There are so many more verses in Scripture that communicate God’s love and plan of salvation, but try to commit a few to memory so you can easily reference them when the time comes for you to present the gospel to someone.
A quick note—even if you do feel underprepared to share the gospel, God can still use you. Don’t feel the pressure to memorize every verse regarding salvation or know the answer to every question. Even the best scholars don’t know the answers to every theological question! Trust in the Holy Spirit to guide you and know that if someone asks a hard question you don’t know the answer to, you don’t have to provide an immediate answer. You can make it an ongoing conversation with the person by saying something like, “I don’t know the answer, but I’ll help you find it.”
Share your story.
Shortly after I was baptized, it helped me to write out my personal story of salvation. Writing things out helps you remember them verbally later on. At times, I have been hesitant to share my testimony. As I said earlier, I’ve always loved words, which means I’ve always loved stories. Growing up in the church, I felt like my story of salvation wasn’t “inspiring” or “dramatic” enough. I thought my story wasn’t worth listening to. I believed my story certainly wasn‘t like the powerful testimonies shared by visiting youth group speakers who walked through long, intense periods of darkness before coming to Christ. As I matured in my faith though, I realized that every story of transformation is a wonderful, dramatic, inspiring story because Jesus authored it. He saved me, a sinner in total despair, from eternal damnation. That alone is awe-inspiring and worth sharing.
Share your testimony honestly, humbly, and genuinely. Share how you were broken and made whole. People connect with those who are vulnerable and don’t shy away from their true stories.
It’s important to stand firm in our faith. But that doesn’t mean that when someone disagrees with us about something related to our faith we need to respond with needless debate or a harsh tone. This will likely only land us in a heated argument and push the person further away. James 1:19 says we are to be “slow to anger.” A personal relationship with God comes with salvation, so it is important to model what a healthy, loving relationship looks like as a Christian. Your life is a foundational part of your witness.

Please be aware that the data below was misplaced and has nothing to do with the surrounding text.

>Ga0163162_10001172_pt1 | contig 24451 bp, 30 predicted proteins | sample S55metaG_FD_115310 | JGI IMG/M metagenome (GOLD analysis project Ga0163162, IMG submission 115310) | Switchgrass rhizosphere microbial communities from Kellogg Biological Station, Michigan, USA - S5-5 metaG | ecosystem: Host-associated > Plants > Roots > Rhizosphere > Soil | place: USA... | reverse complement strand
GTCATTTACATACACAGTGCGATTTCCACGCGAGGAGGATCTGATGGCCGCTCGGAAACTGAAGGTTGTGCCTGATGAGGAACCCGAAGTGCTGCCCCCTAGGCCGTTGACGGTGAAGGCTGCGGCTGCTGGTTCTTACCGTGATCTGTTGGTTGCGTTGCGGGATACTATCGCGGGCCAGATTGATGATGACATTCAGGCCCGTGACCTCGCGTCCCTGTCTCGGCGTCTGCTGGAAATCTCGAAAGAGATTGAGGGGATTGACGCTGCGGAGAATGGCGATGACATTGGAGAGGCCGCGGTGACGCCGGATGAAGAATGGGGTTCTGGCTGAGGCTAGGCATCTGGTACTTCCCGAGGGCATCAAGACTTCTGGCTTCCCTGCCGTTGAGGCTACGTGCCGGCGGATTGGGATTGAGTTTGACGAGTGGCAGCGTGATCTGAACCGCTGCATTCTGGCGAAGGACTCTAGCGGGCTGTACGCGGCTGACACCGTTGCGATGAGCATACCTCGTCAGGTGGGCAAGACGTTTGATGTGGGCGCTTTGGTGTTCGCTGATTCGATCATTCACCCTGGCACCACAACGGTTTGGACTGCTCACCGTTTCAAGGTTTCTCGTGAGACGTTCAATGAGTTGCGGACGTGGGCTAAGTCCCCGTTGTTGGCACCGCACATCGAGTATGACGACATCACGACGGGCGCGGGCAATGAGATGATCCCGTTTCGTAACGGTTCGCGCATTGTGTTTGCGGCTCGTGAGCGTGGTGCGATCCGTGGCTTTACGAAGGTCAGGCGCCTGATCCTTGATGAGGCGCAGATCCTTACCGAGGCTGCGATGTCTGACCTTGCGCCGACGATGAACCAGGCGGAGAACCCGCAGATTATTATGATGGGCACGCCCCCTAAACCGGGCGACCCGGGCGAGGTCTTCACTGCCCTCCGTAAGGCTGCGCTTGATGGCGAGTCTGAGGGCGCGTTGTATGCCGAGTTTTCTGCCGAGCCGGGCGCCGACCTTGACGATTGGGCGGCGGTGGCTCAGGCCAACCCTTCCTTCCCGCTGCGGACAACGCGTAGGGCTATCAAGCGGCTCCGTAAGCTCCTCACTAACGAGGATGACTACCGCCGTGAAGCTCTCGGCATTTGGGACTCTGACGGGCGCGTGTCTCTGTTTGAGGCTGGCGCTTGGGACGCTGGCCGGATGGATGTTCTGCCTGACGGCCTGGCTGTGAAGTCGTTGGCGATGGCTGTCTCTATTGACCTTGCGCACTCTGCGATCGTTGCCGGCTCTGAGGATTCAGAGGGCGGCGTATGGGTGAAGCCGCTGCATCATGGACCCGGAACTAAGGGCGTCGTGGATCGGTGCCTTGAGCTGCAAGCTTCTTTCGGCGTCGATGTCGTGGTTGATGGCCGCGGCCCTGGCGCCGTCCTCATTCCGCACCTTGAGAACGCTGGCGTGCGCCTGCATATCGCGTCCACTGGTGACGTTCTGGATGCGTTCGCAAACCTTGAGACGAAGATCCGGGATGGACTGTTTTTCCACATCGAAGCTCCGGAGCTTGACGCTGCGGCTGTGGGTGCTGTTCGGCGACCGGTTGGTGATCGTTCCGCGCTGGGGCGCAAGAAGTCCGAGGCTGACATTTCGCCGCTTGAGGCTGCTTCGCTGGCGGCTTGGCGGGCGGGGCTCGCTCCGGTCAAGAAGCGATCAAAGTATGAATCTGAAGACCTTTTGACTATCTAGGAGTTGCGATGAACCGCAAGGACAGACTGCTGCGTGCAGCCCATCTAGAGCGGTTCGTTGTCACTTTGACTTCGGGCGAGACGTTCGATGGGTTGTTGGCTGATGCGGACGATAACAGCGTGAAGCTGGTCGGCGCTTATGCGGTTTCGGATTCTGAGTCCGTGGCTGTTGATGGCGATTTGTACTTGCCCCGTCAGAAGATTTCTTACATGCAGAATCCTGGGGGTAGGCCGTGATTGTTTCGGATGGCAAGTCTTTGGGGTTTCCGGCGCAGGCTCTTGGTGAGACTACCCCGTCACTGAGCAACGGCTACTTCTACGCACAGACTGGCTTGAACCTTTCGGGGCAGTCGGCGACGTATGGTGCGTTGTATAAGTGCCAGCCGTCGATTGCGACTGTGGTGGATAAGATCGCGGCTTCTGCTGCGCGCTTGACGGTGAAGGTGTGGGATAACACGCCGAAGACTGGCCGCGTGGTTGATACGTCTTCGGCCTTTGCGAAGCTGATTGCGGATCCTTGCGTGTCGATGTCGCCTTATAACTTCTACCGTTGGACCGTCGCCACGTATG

Presenting the gospel to someone is not something to check off a list and then move on. You may have the opportunity to share the gospel again with someone you know, or if it’s a stranger on a plane you may never see again, you can at least make a note to continue to pray for that person’s salvation. Pray that God will draw the person to Him so he/she can know Him personally. Pray that God will remove the evil powers fighting to keep the person away from Him. Pray that the person will repent from his/her sins and receive salvation.
Remember, it is not your job to convert someone. You can’t do the saving—the Holy Spirit is the agent of salvation. But Christ makes it clear in Matthew 28:19-20 that it is our responsibility, as His followers, to help point people to Him:
“Go, therefore, and make disciples of all nations, baptizing them in the name of the Father and of the Son and of the Holy Spirit, teaching them to observe everything I have commanded you. And remember, I am with you always, to the end of the age.”